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Open AccessReview

Effects and Mechanisms of Tea Regulating Blood Pressure: Evidences and Promises

by Daxiang Li 1,2,†, Ruru Wang 1,2,†, Jinbao Huang 1,2, Qingshuang Cai 1,2, Chung S. Yang 2,3, Xiaochun Wan 1,2 and Zhongwen Xie 1,2,*
State Key Laboratory of Tea Plant Biology and Utilization, School of Tea and Food Sciences and Technology, Anhui Agricultural University, Hefei 230036, China
International Joint Laboratory on Tea Chemistry and Health Effects of Ministry of Education, Anhui Agricultural University, Hefei 230036, China
Department of Chemical Biology, Ernest Mario School of Pharmacy, Rutgers, The State University of New Jersey, Piscataway, NJ 08854-8020, USA
Author to whom correspondence should be addressed.
These authors contributed equally to this work.
Nutrients 2019, 11(5), 1115;
Received: 11 March 2019 / Revised: 30 April 2019 / Accepted: 14 May 2019 / Published: 18 May 2019
(This article belongs to the Special Issue Nutrients Intake and Hypertension)
Cardiovascular diseases have overtaken cancers as the number one cause of death. Hypertension is the most dangerous factor linked to deaths caused by cardiovascular diseases. Many researchers have reported that tea has anti-hypertensive effects in animals and humans. The aim of this review is to update the information on the anti-hypertensive effects of tea in human interventions and animal studies, and to summarize the underlying mechanisms, based on ex-vivo tissue and cell culture data. During recent years, an increasing number of human population studies have confirmed the beneficial effects of tea on hypertension. However, the optimal dose has not yet been established owing to differences in the extent of hypertension, and complicated social and genetic backgrounds of populations. Therefore, further large-scale investigations with longer terms of observation and tighter controls are needed to define optimal doses in subjects with varying degrees of hypertensive risk factors, and to determine differences in beneficial effects amongst diverse populations. Moreover, data from laboratory studies have shown that tea and its secondary metabolites have important roles in relaxing smooth muscle contraction, enhancing endothelial nitric oxide synthase activity, reducing vascular inflammation, inhibiting rennin activity, and anti-vascular oxidative stress. However, the exact molecular mechanisms of these activities remain to be elucidated. View Full-Text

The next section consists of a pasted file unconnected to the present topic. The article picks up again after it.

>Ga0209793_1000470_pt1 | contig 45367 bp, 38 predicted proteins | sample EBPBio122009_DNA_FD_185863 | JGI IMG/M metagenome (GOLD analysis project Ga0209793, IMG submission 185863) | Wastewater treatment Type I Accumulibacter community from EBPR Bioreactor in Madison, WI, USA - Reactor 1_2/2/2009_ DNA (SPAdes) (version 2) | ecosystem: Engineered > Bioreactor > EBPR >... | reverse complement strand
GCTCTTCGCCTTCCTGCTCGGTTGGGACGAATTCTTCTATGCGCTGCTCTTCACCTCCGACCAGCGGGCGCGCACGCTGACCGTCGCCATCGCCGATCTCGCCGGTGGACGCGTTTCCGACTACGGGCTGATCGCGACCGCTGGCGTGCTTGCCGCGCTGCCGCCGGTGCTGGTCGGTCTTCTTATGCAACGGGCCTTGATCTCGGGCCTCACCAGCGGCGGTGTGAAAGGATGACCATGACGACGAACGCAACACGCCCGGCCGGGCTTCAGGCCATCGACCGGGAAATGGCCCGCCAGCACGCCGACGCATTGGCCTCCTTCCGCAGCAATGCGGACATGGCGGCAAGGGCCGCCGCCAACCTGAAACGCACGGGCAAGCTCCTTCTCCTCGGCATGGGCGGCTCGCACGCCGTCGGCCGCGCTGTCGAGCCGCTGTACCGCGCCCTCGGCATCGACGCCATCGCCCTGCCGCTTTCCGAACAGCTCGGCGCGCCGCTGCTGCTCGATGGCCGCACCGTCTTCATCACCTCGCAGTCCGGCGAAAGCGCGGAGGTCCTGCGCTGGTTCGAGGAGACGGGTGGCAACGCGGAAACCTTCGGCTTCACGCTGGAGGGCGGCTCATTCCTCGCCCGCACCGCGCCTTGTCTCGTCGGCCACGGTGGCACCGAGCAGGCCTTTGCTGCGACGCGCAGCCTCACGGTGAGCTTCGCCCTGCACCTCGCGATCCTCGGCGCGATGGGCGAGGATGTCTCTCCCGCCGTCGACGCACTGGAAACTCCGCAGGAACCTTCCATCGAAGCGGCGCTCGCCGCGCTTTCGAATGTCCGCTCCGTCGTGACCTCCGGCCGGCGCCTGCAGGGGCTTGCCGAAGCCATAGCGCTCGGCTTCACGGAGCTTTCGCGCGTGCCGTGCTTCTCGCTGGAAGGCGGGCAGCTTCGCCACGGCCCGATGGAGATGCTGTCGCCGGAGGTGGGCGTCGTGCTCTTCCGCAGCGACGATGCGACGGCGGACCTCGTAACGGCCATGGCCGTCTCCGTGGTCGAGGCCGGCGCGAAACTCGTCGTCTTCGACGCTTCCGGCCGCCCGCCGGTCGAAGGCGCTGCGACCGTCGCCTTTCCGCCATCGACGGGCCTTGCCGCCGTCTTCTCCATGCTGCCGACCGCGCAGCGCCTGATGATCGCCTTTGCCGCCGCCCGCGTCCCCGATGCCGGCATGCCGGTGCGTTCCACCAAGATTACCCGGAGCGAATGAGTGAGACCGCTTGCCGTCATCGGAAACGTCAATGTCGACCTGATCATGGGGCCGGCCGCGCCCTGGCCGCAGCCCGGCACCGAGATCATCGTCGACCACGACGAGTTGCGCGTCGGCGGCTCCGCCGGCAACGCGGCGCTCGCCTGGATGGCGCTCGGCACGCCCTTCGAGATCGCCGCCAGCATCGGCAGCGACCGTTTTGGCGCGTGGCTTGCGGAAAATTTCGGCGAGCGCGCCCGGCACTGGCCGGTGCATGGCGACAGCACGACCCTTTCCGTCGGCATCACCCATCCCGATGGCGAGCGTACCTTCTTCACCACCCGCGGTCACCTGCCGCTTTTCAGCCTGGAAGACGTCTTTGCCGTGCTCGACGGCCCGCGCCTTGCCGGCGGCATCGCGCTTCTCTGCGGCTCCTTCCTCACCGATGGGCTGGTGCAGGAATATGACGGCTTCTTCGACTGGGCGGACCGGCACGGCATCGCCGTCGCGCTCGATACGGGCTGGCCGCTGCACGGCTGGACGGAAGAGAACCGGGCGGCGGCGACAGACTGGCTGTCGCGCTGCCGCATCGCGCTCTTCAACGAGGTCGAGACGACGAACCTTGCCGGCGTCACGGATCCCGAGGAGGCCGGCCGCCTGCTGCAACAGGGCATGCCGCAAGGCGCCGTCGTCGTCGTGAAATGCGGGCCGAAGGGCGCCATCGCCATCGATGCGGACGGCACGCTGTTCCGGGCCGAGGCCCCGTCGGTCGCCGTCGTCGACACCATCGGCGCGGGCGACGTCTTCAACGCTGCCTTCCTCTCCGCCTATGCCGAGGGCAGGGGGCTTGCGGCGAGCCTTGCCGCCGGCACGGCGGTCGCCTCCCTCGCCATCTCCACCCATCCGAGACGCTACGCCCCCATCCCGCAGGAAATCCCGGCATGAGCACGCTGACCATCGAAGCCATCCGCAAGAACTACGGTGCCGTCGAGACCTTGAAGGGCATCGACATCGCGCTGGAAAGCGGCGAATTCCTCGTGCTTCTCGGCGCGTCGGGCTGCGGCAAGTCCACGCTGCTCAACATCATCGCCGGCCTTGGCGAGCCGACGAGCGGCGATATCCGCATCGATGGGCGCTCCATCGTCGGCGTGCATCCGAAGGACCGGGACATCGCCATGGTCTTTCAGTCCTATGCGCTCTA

Keywords: tea secondary metabolites; hypertension; endothelial function; inflammation tea secondary metabolites; hypertension; endothelial function; inflammation
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MDPI and ACS Style

Li, D.; Wang, R.; Huang, J.; Cai, Q.; Yang, C.S.; Wan, X.; Xie, Z. Effects and Mechanisms of Tea Regulating Blood Pressure: Evidences and Promises. Nutrients 2019, 11, 1115.

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